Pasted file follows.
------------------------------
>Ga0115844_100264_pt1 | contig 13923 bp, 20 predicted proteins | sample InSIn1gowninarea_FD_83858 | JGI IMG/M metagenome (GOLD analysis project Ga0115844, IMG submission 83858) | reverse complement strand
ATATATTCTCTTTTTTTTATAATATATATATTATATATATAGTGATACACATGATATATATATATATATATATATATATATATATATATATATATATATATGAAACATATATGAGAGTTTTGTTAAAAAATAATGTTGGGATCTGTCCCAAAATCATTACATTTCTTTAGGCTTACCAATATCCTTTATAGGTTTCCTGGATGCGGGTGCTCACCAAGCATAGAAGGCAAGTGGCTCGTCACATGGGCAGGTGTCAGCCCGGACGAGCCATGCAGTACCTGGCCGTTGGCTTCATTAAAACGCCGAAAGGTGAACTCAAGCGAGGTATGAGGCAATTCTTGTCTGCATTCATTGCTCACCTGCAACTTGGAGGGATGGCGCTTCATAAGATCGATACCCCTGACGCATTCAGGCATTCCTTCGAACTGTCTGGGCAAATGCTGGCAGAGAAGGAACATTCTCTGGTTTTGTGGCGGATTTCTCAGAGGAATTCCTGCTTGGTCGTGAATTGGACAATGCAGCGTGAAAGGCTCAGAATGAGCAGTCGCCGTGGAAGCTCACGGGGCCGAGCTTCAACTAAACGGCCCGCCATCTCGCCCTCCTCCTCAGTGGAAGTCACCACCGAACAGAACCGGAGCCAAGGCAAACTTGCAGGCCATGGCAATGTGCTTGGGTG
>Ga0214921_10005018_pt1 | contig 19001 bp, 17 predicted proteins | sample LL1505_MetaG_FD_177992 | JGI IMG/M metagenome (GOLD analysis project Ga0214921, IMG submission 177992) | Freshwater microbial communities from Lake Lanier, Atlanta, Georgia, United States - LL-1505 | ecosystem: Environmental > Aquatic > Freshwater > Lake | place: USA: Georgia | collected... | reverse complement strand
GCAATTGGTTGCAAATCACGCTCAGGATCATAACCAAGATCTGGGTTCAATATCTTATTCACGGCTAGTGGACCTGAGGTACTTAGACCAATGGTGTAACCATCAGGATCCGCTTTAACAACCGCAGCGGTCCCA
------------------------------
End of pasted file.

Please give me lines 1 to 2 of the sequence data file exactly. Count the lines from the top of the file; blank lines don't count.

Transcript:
>Ga0115844_100264_pt1 | contig 13923 bp, 20 predicted proteins | sample InSIn1gowninarea_FD_83858 | JGI IMG/M metagenome (GOLD analysis project Ga0115844, IMG submission 83858) | reverse complement strand
ATATATTCTCTTTTTTTTATAATATATATATTATATATATAGTGATACACATGATATATATATATATATATATATATATATATATATATATATATATATATGAAACATATATGAGAGTTTTGTTAAAAAATAATGTTGGGATCTGTCCCAAAATCATTACATTTCTTTAGGCTTACCAATATCCTTTATAGGTTTCCTGGATGCGGGTGCTCACCAAGCATAGAAGGCAAGTGGCTCGTCACATGGGCAGGTGTCAGCCCGGACGAGCCATGCAGTACCTGGCCGTTGGCTTCATTAAAACGCCGAAAGGTGAACTCAAGCGAGGTATGAGGCAATTCTTGTCTGCATTCATTGCTCACCTGCAACTTGGAGGGATGGCGCTTCATAAGATCGATACCCCTGACGCATTCAGGCATTCCTTCGAACTGTCTGGGCAAATGCTGGCAGAGAAGGAACATTCTCTGGTTTTGTGGCGGATTTCTCAGAGGAATTCCTGCTTGGTCGTGAATTGGACAATGCAGCGTGAAAGGCTCAGAATGAGCAGTCGCCGTGGAAGCTCACGGGGCCGAGCTTCAACTAAACGGCCCGCCATCTCGCCCTCCTCCTCAGTGGAAGTCACCACCGAACAGAACCGGAGCCAAGGCAAACTTGCAGGCCATGGCAATGTGCTTGGGTG